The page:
As we are now glad to behold your eyes;
Your eyes, which hitherto have borne in them
Against the French, that met them in their bent,
The fatal balls of murdering basilisks:
The venom of such looks, we fairly hope,
Have lost their quality; and that this day,
Shall change all griefs, and quarrels, into love.
K. Hen. To cry amen to that, thus we appear.
Q. Isa. You English princes all, I do salute you.
Bur. My duty to you both, on equal love,
Great kings of France and England! That I have
labour'd

With all my wits, my pains, and strong endeavours,
To bring your most imperial majesties
Unto this bar and royal interview,
Your mightiness on both parts best can witness.
Since then my office hath so far prevail'd,
That, face to face, and royal eye to eye,
You have congreeted; let it not disgrace me,
If I demand, before this royal view,"
What rub, or what impediment, there is,
Why that the naked, poor, and mangled peace,
Dear nurse of arts, plenties, and joyful births,
Should not, in this best garden of the world,
Our fertile France, put up her lovely visage?
Alas! she hath from France too long been chas'd;
And all her husbandry doth lie on heaps,

Corrupting in its own fertility.

Her vine, the merry cheerer of the heart,
Unpruned dies: her hedges even-pleached,
Like prisoners wildly overgrown with hair,
Put forth disorder'd twigs: her fallow leas
The darnel, hemlock, and rank fumitory,
Doth root upon; while that the coulter rusts,
That should deracinate such savagery:
The even mead, that erst brought sweetly forth
The freckled cowslip, burnet, and green clover,
Wanting the scythe, all uncorrected, rank,
Conceives by idleness; and nothing teems,
But hateful docks, rough thistles, kecksies, bars,
Losing both beauty and utility.

And as our vineyards, fallows, meads, and hedges,
Defective in their natures, grow to wildness;
Even so our houses, and ourselves, and children,
Have lost, or do not learn, for want of time,
The sciences that should become our country;
But grow, like savages,-as soldiers will,
That nothing do but meditate on blood,-
To swearing, and stern looks, diffus'd attire,
And every thing that seems unnatural.
Which to reduce into our former favour,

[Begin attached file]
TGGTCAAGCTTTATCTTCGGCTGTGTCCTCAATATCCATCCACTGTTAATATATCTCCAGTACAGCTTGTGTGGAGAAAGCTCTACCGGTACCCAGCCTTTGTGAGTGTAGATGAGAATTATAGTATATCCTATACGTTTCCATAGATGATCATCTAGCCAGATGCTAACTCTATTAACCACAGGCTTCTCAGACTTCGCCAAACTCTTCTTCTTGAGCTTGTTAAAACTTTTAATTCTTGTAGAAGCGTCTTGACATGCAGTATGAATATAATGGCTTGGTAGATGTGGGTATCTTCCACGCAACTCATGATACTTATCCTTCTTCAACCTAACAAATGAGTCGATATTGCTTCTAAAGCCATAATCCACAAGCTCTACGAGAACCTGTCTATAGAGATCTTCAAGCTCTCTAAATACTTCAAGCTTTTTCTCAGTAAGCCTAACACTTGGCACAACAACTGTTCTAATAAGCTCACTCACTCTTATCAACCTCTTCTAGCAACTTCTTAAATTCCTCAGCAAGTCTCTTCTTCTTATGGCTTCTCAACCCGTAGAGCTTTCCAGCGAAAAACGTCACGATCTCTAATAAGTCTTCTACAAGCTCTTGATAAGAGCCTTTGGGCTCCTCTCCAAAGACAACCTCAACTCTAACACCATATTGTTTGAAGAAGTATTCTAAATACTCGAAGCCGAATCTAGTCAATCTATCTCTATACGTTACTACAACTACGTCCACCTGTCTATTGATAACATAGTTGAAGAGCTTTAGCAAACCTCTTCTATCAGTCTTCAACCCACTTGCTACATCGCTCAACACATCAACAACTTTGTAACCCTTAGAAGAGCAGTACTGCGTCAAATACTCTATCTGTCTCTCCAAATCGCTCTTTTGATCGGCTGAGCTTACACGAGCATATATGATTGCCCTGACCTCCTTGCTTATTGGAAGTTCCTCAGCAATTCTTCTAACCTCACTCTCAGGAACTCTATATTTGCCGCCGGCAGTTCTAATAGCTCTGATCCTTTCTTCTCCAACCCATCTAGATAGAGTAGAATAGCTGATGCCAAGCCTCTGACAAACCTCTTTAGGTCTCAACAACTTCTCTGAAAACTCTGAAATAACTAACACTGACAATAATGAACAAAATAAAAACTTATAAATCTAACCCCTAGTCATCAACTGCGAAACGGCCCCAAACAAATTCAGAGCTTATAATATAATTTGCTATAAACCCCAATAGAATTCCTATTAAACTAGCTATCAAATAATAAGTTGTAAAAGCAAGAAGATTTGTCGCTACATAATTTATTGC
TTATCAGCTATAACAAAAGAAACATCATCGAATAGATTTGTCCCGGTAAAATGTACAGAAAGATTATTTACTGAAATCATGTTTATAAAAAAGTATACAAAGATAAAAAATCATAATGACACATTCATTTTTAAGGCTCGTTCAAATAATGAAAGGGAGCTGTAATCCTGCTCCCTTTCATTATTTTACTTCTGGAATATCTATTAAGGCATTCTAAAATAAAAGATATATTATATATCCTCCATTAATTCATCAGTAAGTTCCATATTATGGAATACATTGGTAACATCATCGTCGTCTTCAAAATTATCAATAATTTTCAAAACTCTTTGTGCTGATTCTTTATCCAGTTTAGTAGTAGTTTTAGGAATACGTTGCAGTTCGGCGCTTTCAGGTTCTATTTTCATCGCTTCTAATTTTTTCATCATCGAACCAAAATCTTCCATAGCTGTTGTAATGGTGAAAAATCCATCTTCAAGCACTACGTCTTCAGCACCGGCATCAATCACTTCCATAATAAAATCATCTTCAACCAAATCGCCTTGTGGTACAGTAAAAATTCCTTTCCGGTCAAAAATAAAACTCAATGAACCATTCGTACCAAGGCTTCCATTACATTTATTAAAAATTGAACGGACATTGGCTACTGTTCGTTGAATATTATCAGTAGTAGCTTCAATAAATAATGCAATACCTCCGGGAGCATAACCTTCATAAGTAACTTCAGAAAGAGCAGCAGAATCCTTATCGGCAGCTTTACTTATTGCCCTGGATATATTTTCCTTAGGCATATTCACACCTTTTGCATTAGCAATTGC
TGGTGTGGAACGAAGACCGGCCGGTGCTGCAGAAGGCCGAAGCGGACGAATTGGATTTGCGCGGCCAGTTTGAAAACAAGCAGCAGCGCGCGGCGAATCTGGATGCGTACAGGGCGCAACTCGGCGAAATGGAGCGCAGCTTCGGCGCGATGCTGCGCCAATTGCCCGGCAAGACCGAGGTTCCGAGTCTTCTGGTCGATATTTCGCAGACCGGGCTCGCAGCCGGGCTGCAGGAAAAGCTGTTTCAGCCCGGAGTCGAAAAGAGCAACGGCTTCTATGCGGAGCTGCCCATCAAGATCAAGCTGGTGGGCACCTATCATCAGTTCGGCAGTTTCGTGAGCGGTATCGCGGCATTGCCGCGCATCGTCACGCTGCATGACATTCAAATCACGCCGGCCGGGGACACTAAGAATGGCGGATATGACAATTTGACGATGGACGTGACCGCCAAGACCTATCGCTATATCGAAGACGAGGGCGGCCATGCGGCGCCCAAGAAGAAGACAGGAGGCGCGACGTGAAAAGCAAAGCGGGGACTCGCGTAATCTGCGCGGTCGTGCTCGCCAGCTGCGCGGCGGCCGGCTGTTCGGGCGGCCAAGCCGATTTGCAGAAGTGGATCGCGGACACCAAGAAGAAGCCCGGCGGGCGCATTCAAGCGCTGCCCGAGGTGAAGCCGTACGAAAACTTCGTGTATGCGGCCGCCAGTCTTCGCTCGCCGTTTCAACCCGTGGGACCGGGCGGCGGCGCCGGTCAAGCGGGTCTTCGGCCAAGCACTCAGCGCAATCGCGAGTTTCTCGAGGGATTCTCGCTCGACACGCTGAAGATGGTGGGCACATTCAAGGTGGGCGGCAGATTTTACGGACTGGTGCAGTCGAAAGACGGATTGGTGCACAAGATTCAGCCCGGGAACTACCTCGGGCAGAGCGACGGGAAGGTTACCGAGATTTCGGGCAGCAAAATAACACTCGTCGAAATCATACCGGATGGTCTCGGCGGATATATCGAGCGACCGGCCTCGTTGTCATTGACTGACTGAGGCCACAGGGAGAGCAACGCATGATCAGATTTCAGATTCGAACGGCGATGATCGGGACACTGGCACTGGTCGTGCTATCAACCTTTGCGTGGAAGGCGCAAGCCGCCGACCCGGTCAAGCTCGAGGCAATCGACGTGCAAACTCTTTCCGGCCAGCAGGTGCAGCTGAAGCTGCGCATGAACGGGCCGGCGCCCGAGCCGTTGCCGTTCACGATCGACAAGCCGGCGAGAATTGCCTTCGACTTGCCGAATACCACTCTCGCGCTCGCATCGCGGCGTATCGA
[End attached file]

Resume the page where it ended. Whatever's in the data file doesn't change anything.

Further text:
You are assembled and my speech entreats,
That I may know the let, why gentle peace
Should not expel these inconveniences,
And bless us with her former qualities.

K. Hen. If, duke of Burgundy, you would the peace,
Whose want gives growth to the imperfections
Which you have cited, you must buy that peace
With full accord to all our just demands;
Whose tenours and particular effects
You have, enschedul'd briefly, in your hands.
Bur. The king hath heard them; to the which, as
There is no answer made.
[yet,

K. Hea.
Well then, the peace,
Which you before so urg'd, lies in his answer.
Fr. King. I have but with a enrsorary eye
O'er-glanc'd the articles: pleaseth your grace
To appoint some of your council presently
To sit with us once more, with better heed
To re-survey them, we will, suddenly,
Pass our accept, and peremptory answer.

K. Hen. Brother, we shall.-Go, uncle Exeter,-
And brother Clarence,-and you, brother Gloster,--
Warwick, and Huntingdon,-go with the king:
And take with you free power, to ratify,
Augment, or alter, as your wisdoms best
Shall see advantageable for our dignity,
Any thing in, or out of, our demands;
And we'll consign thereto.-Will you, fair sister,
Go with the princes, or stay here with us?

Q. Isa. Our gracious brother, I will go with them; Haply, a woman's voice may do some good, When articles, too nicely urg'd, he stood on.

K. Hen. Yet leave our cousin Katharine here with She is our capital demand, comprised Within the forerank of our articles.

[us

Q. Isa. She hath good leave. [Exeunt all but Hen. Kath. and her Gentlewoman. K. Hen. Fair Katharine, and most fair! Will you vouchsafe to teach a soldier terms, Such as will enter at a lady's ear, And plead his lovesuit to her gentle heart? Kath. Your majesty shall mock at me: I cannot speak your England."

K. Hen. O fair Katharine, if you will love me soundly with your French heart, I will be glad to hear you confess it brokenly with your English tongue. Do you like me, Kate?

Kath. Pardonnez moy, I cannot tell vat is-like

me.

K. Hen. An angel is like you, Kate; and you are like an angel.

Kath. Que dit-il? que je suis semblable a les anges? Alice. Ouy, vrayment (sauf vostre grace), ainsi dit-il.

K. Hen. I said so, dear Katharine; and I must not blush to affirm it.

Kath. O bon Dieu! les langues des hommes sont pleines des tromperies.

K. Hen. What says she, fair one? that the tongues of men are full of deceits?

Alice. Ouy; dat de tongues of de mans is be full of deceits dat is de princess.

K. Hen. The princess is the better English-woman. I'faith, Kate, my wooing is fit for thy understanding: I am glad, thou canst speak no better English; for, if thou couldst, thou wouldst find me such a plain king, that thou wouldst think, I had sold my farm to